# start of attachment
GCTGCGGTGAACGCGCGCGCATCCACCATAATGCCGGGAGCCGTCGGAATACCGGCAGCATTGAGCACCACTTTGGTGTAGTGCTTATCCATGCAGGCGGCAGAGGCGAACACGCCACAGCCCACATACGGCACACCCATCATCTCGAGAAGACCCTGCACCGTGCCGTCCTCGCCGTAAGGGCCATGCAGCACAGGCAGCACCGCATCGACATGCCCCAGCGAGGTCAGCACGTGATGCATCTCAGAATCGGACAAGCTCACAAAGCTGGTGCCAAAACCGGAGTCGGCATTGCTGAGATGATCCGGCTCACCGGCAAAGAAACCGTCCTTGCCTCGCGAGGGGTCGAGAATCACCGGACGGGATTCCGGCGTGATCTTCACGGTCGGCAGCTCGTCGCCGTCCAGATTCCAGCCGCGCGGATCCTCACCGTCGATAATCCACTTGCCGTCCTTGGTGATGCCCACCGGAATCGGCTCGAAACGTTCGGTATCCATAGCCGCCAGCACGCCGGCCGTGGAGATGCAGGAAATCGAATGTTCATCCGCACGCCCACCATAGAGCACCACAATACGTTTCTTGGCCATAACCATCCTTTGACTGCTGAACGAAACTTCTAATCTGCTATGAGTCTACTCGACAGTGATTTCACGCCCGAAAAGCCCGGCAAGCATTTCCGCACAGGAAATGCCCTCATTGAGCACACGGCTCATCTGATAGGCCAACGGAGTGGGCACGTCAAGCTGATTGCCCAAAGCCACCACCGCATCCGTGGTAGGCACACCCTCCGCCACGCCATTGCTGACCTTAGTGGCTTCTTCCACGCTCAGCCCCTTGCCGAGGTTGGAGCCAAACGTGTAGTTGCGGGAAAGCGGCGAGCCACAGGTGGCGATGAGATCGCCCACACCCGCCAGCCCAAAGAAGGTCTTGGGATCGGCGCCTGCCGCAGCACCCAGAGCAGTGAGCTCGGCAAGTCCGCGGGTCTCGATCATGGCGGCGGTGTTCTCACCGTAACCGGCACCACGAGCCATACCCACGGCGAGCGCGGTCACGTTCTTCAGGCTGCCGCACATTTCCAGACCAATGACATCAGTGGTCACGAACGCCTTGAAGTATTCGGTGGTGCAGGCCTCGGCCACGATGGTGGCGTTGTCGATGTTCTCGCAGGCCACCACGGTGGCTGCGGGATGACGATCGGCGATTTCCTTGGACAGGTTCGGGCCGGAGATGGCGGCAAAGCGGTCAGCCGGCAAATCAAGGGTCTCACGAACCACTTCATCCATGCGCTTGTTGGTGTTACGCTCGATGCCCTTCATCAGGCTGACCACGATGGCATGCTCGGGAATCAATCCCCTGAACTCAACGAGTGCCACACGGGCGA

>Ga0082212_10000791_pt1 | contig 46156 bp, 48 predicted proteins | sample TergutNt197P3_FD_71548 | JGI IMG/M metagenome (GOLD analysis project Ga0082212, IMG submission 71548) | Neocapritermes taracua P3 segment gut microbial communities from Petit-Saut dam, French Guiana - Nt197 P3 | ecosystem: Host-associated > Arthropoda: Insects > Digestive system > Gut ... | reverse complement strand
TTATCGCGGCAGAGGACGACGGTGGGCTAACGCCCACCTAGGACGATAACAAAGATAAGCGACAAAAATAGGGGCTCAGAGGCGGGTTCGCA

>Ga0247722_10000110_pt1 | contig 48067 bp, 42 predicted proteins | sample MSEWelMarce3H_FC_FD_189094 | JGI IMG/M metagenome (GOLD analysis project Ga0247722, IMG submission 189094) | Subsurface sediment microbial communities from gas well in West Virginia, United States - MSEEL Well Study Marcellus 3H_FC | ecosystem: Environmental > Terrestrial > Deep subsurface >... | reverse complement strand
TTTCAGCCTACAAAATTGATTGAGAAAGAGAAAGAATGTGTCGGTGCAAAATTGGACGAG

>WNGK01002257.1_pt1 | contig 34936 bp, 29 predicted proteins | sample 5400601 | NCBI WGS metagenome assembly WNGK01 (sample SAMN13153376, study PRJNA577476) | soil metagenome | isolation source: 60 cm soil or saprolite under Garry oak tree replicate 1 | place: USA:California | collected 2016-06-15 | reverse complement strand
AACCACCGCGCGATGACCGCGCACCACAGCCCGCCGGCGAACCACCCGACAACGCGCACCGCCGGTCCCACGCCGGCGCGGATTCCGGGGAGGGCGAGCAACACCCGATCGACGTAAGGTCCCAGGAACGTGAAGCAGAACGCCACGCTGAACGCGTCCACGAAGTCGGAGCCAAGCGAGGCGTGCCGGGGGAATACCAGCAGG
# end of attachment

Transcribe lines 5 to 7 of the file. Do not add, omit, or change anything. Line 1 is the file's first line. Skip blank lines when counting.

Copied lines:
TTTCAGCCTACAAAATTGATTGAGAAAGAGAAAGAATGTGTCGGTGCAAAATTGGACGAG

>WNGK01002257.1_pt1 | contig 34936 bp, 29 predicted proteins | sample 5400601 | NCBI WGS metagenome assembly WNGK01 (sample SAMN13153376, study PRJNA577476) | soil metagenome | isolation source: 60 cm soil or saprolite under Garry oak tree replicate 1 | place: USA:California | collected 2016-06-15 | reverse complement strand
AACCACCGCGCGATGACCGCGCACCACAGCCCGCCGGCGAACCACCCGACAACGCGCACCGCCGGTCCCACGCCGGCGCGGATTCCGGGGAGGGCGAGCAACACCCGATCGACGTAAGGTCCCAGGAACGTGAAGCAGAACGCCACGCTGAACGCGTCCACGAAGTCGGAGCCAAGCGAGGCGTGCCGGGGGAATACCAGCAGG